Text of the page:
Here’s the saint’s calendar for March 31, 2019, and some versions, each focusing on individual saints, all wonderful; for they are the Church Triumphant.
The Catholic Church has many saints and reading about their lives has been a spiritual journey Catholics have been on since the publication of the Golden Legend, http://sourcebooks.web.fordham.edu/basis/goldenlegend/
From Butler’s Calendar of the Saints listing all of the saints of today. https://web.archive.org/web/20060920180348/http://www.catholic-forum.com/SAINTS/day0331.htm
From Butler’s Lives of the Saints, St. BENJAMIN, Deacon, Martyr. “ISDEGERDES, Son of Sapor III., put a stop to the cruel persecutions against the Christians in Persia, which had been begun by Sapor II., and the Church had enjoyed twelve years’ peace in that kingdom, when in 420 it was disturbed by the indiscreet zeal of Abdas, a Christian bishop, who burned down the Pyræum, or Temple of Fire, the great divinity of the Persians. King Isdegerdes thereupon demolished all the Christian churches in Persia, put to death Abdas, and raised a general persecution against the Church, which continued forty years with great fury. Isdegerdes died the year following, in 421. But his son and successor, Varanes, carried on the persecution with greater inhumanity. The very recital of the cruelties he exercised on the Christian strikes us with horror. Among the glorious champions of Christ was St. Benjamin, a deacon. The tyrant caused him to be beaten and imprisoned. He had lain a year in the dungeon, when an ambassador from the emperor obtained his release on condition that he should never speak to any of the courtiers about religion. The ambassador passed his word in his behalf that he would not; but Benjamin, who was a minister of the Gospel, declared that he should miss no opportunity of announcing Christ. The king, being informed that he still preached the Faith in his kingdom, ordered him to be apprehended, caused reeds to be run in between the nails and the flesh, both of his hands and feet, and to be thrust into other most tender parts, and drawn out again, and this to be frequently repeated with violence. Lastly, a knotty stake was thrust into his bowels, to rend and tear them, in which torment he expired in the year 424.” http://www.sacred-texts.com/chr/lots/lots106.htm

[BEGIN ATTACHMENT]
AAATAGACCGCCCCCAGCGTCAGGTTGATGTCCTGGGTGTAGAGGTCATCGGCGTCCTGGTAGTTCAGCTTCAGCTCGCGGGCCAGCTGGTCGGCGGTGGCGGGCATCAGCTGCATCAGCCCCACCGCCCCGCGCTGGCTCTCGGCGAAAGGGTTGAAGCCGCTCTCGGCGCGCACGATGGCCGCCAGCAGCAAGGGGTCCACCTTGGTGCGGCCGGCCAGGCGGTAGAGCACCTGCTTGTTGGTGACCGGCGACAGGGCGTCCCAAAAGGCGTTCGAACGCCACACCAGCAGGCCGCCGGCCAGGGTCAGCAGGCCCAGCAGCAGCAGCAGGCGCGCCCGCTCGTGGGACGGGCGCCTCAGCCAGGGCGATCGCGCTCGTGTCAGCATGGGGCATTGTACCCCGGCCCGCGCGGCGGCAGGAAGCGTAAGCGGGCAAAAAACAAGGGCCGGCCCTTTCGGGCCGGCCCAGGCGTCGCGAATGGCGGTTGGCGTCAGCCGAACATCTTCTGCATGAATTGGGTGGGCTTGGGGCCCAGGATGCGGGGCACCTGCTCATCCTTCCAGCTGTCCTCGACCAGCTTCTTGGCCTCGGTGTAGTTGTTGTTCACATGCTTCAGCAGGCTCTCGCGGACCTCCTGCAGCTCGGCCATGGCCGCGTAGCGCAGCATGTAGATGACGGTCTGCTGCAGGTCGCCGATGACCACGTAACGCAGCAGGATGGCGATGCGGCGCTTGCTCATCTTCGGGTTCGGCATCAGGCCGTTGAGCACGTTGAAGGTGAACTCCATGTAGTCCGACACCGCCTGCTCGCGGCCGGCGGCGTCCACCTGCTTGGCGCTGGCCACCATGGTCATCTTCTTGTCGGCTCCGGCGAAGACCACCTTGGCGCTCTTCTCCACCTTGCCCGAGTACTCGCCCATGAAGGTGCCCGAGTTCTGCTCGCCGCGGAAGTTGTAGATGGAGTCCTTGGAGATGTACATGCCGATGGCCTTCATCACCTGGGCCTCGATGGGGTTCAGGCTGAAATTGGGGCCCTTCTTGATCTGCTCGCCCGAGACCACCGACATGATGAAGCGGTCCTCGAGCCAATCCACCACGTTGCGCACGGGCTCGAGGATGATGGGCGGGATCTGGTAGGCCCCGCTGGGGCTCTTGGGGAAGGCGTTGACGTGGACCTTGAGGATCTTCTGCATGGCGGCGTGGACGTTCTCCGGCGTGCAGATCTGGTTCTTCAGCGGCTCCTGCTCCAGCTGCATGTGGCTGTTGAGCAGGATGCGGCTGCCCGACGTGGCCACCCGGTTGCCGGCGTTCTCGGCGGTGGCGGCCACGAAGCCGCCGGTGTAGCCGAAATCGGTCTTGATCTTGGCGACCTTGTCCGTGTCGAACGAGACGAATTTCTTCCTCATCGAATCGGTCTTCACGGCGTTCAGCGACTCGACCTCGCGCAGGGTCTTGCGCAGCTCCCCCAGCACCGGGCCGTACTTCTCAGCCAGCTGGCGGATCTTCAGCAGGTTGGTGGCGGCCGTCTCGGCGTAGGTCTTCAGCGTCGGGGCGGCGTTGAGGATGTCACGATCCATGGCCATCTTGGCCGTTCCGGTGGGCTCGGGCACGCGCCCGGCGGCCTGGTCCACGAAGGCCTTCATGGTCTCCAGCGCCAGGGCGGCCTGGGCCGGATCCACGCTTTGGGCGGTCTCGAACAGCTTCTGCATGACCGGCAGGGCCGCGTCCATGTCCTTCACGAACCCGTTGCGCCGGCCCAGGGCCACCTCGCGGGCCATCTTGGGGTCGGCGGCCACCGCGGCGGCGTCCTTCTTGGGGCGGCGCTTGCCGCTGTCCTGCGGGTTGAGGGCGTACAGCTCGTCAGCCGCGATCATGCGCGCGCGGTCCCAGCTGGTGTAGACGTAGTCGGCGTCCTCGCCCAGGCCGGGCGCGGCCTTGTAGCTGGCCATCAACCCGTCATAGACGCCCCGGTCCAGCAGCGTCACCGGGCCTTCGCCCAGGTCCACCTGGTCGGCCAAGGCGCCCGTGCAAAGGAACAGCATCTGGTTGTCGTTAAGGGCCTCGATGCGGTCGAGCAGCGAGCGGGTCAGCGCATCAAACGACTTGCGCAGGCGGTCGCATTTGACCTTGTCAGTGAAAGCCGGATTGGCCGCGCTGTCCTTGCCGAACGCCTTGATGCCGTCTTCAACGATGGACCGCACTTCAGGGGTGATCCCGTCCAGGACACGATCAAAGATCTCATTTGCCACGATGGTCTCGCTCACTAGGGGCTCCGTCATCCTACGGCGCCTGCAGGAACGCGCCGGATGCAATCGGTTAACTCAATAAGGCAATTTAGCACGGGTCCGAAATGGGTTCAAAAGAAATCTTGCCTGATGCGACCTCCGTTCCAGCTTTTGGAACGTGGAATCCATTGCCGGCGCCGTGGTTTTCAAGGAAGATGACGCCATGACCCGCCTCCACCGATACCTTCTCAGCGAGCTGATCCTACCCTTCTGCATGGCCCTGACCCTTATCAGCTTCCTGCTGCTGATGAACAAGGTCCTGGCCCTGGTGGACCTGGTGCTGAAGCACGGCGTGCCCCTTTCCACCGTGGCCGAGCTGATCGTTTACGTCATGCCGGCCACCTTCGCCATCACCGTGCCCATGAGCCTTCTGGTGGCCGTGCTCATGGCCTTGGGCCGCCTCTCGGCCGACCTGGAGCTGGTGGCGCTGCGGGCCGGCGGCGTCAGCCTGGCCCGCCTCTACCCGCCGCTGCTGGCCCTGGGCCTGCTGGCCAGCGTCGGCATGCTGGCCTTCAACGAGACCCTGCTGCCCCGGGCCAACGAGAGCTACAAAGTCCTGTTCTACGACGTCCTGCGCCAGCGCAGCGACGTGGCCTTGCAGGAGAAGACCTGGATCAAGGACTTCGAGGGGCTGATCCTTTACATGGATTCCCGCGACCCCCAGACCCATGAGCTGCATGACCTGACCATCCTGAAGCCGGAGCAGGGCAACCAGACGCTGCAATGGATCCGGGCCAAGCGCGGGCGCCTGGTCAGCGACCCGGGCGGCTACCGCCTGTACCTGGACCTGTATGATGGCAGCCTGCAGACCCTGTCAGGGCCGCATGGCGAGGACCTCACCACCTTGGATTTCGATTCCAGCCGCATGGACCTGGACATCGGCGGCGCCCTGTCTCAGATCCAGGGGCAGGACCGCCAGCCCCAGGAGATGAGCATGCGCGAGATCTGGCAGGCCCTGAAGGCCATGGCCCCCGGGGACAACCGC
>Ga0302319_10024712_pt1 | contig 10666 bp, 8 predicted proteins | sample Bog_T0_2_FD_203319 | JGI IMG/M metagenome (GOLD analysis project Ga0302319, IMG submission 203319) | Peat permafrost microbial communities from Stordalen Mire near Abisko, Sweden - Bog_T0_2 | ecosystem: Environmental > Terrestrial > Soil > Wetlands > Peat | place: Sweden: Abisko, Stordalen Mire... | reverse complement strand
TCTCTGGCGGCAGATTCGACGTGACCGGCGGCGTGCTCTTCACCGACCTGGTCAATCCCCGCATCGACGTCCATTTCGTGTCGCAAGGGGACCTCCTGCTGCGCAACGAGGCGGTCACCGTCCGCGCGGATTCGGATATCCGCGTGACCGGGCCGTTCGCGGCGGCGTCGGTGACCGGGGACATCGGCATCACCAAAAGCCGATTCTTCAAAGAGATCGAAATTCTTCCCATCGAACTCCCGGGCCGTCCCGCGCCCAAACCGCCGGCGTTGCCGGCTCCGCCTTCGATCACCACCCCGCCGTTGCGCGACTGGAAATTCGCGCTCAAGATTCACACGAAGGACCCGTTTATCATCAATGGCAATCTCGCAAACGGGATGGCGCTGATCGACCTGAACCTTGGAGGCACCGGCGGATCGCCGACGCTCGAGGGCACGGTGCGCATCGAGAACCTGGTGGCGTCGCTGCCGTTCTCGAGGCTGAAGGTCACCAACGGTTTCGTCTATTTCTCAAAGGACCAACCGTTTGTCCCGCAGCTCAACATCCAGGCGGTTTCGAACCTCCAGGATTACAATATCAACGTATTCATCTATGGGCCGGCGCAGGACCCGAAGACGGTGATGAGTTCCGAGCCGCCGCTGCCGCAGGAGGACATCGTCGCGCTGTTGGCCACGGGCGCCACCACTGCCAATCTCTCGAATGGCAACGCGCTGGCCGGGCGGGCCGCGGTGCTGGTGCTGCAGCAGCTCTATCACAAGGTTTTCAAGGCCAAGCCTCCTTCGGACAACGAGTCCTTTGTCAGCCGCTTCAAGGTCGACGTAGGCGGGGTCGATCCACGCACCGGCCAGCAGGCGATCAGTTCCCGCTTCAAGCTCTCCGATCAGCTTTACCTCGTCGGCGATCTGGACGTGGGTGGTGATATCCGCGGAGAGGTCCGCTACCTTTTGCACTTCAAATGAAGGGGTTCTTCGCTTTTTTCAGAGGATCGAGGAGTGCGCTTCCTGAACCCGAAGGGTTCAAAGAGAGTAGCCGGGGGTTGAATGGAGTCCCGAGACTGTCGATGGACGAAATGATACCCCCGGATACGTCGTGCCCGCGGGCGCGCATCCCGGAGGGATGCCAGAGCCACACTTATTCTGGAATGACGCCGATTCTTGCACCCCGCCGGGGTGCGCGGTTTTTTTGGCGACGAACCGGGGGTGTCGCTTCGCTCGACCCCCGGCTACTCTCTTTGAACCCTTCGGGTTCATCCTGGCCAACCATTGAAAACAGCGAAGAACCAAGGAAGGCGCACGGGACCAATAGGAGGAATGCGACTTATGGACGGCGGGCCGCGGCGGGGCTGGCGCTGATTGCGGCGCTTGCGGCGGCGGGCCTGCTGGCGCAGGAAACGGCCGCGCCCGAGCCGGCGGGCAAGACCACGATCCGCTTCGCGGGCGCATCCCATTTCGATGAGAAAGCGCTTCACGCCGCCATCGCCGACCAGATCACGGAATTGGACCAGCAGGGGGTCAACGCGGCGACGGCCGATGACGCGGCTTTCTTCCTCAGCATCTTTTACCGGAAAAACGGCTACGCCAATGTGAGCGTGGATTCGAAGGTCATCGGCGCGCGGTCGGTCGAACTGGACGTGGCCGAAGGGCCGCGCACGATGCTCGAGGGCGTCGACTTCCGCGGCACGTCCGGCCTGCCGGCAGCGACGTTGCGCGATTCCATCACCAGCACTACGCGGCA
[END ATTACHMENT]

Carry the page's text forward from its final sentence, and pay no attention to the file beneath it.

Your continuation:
From Franciscan Media, St. Stephen of Mar Saba, (725 – 794), “A “do not disturb” sign helped today’s saint find holiness and peace.
“Stephen of Mar Saba was the nephew of Saint John Damascene, who introduced the young boy to monastic life beginning at age 10. When he reached 24, Stephen served the community in a variety of ways, including guest master. After some time he asked permission to live a hermit’s life. The answer from the abbot was yes and no: Stephen could follow his preferred lifestyle during the week, but on weekends he was to offer his skills as a counselor. Stephen placed a note on the door of his cell: “Forgive me, Fathers, in the name of the Lord, but please do not disturb me except on Saturdays and Sundays.”
“Despite his calling to prayer and quiet, Stephen displayed uncanny skills with people and was a valued spiritual guide.
“His biographer and disciple wrote about Stephen: “Whatever help, spiritual or material, he was asked to give, he gave. He received and honored all with the same kindness. He possessed nothing and lacked nothing. In total poverty he possessed all things.”